The recordings of the Röntyskä group of women singers from Rappula in Ingria (the Finno-Ugrian territory in the part of Russia between Finland and Estonia at the head of the Gulf of Finland) aren't from the archives but were made in 1993 of a group formed by Hilma Biss in 1977 on her return from deportation to Siberia and a stay in Karelia to sing the old songs from her home region - ring dances and game songs. The Röntyskä song, a quick 2/4 or 4/4 ring dance after which the group is named, is of antiphonal form; the leader sings a couple of lines of usually light-hearted lyrics reflecting village life and the group repeats them, in unison, sometimes adding a refrain. The singing is straightforward, without grace-noting or harmony, and the main interest of this album, while it has unpretentious charm, probably lies for most listeners largely in the material. The Ingrian tradition is continuous with that of Finland, but until recent developments communication and movement across the border were difficult. Now this group's songs, some of which arrived in Ingria from Finland in the first place, are finding their way back into the repertoire of Finnish musicians.
Another thing Andrew and I share is a passion for this unique American artist of Latvian descent:
INGRID KARKLINS & BACKBONE
Willow Music IK001 (1997)
I guess at first listen some Folk Roots readers might regard this album as pretty far from folk music. Ingrid Karklins is, though, a classic example of post-traditionalism, in which each musician has in effect a personal tradition built from all their influences. We just don’t live in villages, largely unaware of any ways of making music other than those in our immediate geographical vicinity, any more. Some of us give in more or less to the pressure of one or other global mainstream; Ingrid Karklins doesn’t.
Her name first appeared in Folk Roots when cassette releases were still reviewed, then again with her first two CDs (on Green Linnet), and in an interview piece. Having parted company with the label, she resolved to make the whole project of her next recording as deeply personal as her songs, and indeed it is, dramatically so. Red Hand comes in a package hand-made by her, using fine papers and red braids, bearing a red imprint of her right hand. The natural impulse of the recipient is the childlike and fundamental one of matching hands, and unwrapping like a present the entirely red, unmarked CD.
The main features of the sound are her voice, which as others have said has some similarity to Laurie Anderson’s, and her piano (and occasional Latvian kokle and fiddle) with Steve Bernal’s bass, Craig No.7’s guitars and the remarkable, innovative and powerful percussion of Thor, who was a shaping factor in her compelling first CD, A Darker Passion, and has returned for this one.
Karklins makes absolutely no claim to performing Latvian traditional music, but her songs, minimal in lyrics, showing her compelling tension between self-exposure and extreme privacy, combine what is deeply personal to her with the oblique symbolism of the Latvian dainas (folksong verses tunnelling through the Latvian experience of many centuries) which are a strong influence. She draws on Malayan pantun, Scottish song, Alexander Pope, Nick Drake, a Dobu Island charm and Randy Newman, but there’s no complete exposition of any of them - they’re threads in the weave.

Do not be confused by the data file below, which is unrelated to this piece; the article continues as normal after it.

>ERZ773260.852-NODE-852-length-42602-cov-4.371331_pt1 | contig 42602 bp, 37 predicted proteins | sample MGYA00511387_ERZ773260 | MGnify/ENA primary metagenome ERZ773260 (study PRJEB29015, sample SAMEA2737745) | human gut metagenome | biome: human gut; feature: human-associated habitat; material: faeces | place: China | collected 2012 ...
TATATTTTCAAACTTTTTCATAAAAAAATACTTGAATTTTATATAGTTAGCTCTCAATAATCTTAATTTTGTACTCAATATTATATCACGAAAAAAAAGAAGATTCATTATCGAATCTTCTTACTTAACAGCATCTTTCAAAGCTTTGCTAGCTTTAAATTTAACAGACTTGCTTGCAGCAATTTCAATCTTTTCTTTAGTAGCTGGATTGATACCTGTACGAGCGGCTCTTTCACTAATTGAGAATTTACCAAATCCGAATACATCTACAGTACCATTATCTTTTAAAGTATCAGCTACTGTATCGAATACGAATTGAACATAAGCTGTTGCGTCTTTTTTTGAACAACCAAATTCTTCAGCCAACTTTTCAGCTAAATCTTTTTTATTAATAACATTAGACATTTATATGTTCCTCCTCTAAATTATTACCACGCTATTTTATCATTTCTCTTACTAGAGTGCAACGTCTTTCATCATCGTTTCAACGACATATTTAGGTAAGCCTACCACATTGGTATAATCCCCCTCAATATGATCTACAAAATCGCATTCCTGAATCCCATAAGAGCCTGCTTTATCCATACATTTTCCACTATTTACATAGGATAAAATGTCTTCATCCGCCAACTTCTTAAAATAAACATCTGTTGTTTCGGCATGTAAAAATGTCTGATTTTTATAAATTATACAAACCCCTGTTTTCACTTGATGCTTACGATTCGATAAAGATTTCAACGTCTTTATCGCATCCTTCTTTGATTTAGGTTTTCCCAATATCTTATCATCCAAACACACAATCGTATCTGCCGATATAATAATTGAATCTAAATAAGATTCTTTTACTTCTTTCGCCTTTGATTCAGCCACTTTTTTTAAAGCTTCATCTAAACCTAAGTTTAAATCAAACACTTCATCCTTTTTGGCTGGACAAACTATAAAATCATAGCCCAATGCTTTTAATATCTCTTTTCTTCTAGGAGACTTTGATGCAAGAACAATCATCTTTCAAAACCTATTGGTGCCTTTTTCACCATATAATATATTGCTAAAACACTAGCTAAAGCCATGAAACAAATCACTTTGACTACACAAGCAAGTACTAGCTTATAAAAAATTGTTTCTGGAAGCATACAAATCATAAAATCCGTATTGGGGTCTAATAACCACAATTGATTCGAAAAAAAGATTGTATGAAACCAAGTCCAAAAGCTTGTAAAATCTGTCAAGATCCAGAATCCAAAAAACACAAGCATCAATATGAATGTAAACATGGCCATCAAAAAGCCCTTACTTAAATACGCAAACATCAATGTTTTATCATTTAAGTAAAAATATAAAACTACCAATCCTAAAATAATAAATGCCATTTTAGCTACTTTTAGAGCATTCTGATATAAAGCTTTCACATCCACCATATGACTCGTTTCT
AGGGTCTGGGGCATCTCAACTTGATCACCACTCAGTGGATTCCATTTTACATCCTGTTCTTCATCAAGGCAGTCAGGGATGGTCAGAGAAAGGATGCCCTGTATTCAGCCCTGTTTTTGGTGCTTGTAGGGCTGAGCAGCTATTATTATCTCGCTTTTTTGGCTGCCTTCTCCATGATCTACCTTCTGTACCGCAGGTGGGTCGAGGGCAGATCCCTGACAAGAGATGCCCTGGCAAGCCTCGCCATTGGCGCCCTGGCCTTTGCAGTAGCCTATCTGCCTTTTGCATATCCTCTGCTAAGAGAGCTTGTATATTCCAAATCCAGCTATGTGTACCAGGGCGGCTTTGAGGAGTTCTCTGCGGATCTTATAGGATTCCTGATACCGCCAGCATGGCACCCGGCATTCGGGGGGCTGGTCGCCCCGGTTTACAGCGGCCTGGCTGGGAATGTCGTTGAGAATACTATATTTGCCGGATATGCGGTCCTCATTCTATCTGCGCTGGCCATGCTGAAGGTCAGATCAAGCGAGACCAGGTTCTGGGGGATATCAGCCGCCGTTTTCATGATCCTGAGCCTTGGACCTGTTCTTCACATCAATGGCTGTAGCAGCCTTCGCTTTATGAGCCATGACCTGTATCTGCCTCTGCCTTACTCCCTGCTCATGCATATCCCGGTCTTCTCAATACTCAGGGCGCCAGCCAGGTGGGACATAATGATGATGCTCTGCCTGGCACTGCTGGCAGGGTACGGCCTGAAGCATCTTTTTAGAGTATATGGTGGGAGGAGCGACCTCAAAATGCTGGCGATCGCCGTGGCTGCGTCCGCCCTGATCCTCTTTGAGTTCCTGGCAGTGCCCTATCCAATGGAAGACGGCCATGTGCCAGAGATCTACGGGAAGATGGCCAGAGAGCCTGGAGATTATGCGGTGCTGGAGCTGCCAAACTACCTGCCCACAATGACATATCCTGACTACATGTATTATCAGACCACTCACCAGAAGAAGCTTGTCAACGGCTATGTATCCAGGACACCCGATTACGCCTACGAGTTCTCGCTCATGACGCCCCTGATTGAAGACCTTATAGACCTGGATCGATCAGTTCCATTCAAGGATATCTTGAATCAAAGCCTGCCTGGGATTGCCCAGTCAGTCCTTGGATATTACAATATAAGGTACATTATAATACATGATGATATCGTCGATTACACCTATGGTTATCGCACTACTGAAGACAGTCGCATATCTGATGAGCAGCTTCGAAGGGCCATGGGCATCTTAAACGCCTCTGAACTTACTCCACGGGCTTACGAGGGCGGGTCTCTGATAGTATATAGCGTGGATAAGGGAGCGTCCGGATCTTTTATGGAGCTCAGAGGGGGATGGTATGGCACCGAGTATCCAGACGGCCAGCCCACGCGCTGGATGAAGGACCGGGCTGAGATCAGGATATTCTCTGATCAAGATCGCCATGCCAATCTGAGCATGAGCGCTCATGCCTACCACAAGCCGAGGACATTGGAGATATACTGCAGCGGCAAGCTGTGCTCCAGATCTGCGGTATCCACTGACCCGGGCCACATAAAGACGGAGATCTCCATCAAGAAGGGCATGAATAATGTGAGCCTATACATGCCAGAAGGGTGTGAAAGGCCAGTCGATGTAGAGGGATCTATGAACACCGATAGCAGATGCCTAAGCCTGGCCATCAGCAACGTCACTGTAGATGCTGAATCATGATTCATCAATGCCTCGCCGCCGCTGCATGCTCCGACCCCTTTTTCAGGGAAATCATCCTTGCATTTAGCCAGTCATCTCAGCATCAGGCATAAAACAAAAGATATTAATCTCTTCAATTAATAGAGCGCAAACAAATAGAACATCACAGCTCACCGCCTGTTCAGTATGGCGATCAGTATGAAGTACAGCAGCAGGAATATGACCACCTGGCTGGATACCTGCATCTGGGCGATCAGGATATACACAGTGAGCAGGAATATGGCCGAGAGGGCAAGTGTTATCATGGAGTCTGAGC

Remarkable and bold, and, like much great art, on the jagged edge between the mainstream and non-existence. Strangely liberating and encouraging.
And finally, a bit of the acid that is an essential element of the Cronshaw DNA:
Elkarlanean KD-579 (2001)
Txalaparta. Two rough, thick planks of wood, resting on soft furs, leaves or cloth draped over upturned baskets or trestles. Two players strike them with thick wooden batons, one held vertically in each hand. A strange, old, minimalist music that explores the slight tonal and timbral variations to be drawn out of each plank by hitting it at the ends, in the middle, on the edge. A subtle musical conversation between two people, each appreciating and responding to the pitches and patterns made by the other.
Along come social and occupation changes, in Euskadi as elsewhere, and the txalaparta tradition gets close to dying out. But some young players, among them Igor Otxoa and Harkaitz Martínez who are Oreka TX, take it up, becoming skilful. They naturally experiment, not only with playing techniques but the instrument’s possibilities.
Why not add a whole lot more planks? Tune them to a scale. And of course if you’re going to want to play with other instruments, it’ll probably need to be that universalised sterilised equal temperament scale, not the old way of notes that sound right to the individual player. And look what you’ve got now! Hey, a rather big and dead-sounding xylophone!
And so, having created a “revamped, stronger and more attractive variant”, to quote the press release, you’re in a position to make it “a feature of cultural distinction, with a touch of ethnic flavour”. But surely the concept of extracting minute subtleties of tone, microtone and rhythm from a pair of heavy rough-hewn planks is more culturally distinctive than a big xylophone playing accordion tunes?